The Reunion World Tour, Day 3: London on a budget

Thursday

This morning I got a late start due to the jetlag and late night meetups, so I decided to skip my 11am walking tour and didn’t really get moving until around 1pm.

I headed to a post office that I wasn’t sure was a post office despite the signage outside declaring “Post office.” Seems pretty stupid, right? Well inside the post office they offer a billion more services than a US post office does. The UK post office is like a currency exchange, a money transfer office, and a post office rolled into one. I barely saw any indication than I could buy stamps here until I saw a woman wrestling with a box and a roll of brown cello tape on the counter. Ok, yes, if you can ship things, you can get postage. I purchased my stamps and off I went.

I stopped by a cafĂ© near my hostel called Siham Lounge Bar because the chalkboard sign propped up outside enticed me with 1 quid espressos and 3 quid milkshakes. Only three?! Whoever said London was expensive just wasn’t going to the right places. While I sat on a giant champagne cork-shaped stool, the barista mixed me an Italian milkshake consisting of milk, ice and frozen strawberries. It was nice and refreshing.

I hopped on a bus to the city center, as I had a 3pm reservation for afternoon tea at the Great Court restaurant in the British Museum. The bus was a double decker, which I didn’t realize was basically every bus in London (I thought only tourist buses were double deckers), as the streets are too narrow and short to accommodate for a longer, accordion-style bus. I sat on the top as I enjoy the view from up above, and also it allowed me great viewing of the street signs so I knew where on earth I was going.

The bus dropped me off near Russell Square park, and I feel like it was a moment where I finally got to breathe in my surroundings. Around me were old buildings that had that distinct British feel (brown bricks instead of red, and of another era). It was sunny and there were people strolling about and it was just lovely.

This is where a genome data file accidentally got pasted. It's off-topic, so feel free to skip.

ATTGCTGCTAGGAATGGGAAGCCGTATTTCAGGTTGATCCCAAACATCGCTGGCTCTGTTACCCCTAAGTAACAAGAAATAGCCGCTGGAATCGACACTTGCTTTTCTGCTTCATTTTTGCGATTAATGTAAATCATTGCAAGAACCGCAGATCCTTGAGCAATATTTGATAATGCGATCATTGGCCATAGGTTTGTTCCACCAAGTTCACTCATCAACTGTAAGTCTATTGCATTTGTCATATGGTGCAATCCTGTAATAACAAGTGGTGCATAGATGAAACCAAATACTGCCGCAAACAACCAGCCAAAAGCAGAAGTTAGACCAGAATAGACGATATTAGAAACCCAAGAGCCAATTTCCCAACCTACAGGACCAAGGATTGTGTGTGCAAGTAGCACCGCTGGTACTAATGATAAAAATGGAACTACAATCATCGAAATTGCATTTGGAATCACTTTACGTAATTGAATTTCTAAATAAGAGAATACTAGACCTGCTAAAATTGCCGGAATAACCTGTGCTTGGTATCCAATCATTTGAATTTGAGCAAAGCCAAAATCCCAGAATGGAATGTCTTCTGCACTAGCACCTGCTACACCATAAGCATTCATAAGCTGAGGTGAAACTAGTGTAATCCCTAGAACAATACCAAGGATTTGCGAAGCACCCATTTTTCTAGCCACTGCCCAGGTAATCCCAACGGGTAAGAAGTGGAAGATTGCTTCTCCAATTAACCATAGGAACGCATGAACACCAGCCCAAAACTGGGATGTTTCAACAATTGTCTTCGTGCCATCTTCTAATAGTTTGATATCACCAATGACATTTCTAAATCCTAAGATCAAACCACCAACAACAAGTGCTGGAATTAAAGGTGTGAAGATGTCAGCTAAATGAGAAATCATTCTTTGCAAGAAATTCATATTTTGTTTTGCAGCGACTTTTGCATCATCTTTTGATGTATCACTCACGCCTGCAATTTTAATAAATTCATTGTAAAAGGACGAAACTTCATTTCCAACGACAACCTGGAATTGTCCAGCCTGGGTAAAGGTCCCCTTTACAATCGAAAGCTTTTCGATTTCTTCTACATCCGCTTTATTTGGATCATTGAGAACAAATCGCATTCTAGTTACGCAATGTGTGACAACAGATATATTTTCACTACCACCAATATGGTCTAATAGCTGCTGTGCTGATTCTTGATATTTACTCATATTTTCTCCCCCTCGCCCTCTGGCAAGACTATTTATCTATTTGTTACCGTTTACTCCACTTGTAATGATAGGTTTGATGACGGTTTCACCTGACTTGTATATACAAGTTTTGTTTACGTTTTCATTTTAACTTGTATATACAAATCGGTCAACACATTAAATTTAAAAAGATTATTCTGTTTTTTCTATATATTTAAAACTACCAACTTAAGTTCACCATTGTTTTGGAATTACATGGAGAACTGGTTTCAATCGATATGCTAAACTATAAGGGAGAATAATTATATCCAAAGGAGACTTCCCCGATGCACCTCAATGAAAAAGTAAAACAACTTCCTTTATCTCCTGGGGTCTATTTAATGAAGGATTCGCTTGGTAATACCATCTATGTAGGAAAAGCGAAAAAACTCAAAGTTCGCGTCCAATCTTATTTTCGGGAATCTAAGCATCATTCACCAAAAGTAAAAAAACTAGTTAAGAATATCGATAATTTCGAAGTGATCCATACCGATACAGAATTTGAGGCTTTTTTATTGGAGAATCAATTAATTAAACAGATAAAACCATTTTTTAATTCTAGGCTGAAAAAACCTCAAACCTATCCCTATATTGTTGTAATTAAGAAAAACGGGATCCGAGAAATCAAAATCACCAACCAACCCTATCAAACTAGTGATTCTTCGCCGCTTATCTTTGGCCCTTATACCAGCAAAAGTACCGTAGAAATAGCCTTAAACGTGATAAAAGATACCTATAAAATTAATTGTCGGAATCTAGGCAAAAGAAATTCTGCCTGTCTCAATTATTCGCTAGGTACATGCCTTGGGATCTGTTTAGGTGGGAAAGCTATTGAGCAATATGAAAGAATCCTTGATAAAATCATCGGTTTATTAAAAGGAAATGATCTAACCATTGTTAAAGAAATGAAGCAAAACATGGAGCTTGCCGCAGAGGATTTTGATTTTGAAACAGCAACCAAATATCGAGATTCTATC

I walked over to the museum, which is free, as all museums in London are free. So had I wanted to explore the museum of natural history, I could have done so for zero dollars. Just an FYI if you’re traveling on a budget. No $20 entrance fees like the ones in Chicago.

I really wanted to get afternoon tea while I was here in London so I researched places to go on message boards, Trip Advisor, or the slew of websites that are like Yelp exclusively for afternoon tea. You can enter price limits and options to suit your needs.

Through a message board I got the recommendation to get afternoon tea for only 19 gbp at the Great Court restaurant in this museum, which seemed like a nice setting and it was definitely an unbeatable price. Many other places offered tea for over 50 gbp, which, despite its meal-like offering, wasn’t worth it in my opinion.

I popped into the museum and headed straight for the upstairs restaurant. I made a reservation a week before but it seemed like that was unnecessary as walk-ups were openly accepted and it wasn’t too crowded.

They sat me at a massive booth with many smaller tables facing the drink bar and I ordered my tea. You choose a blend, or you can splurge for an extra five quid on sparkling wine added to the package deal. This is common in afternoon tea restaurants.

I stayed sober with just regular earl grey tea, and they brought it to me presented in beautifully painted china. They set on the table a teapot filled with tea, a cup and saucer, a sugar bowl filled with lumps of white and brown sugar, and a small pitcher filled with cream. Already on the table was a thin spreading spatula, a linen napkin and a plate.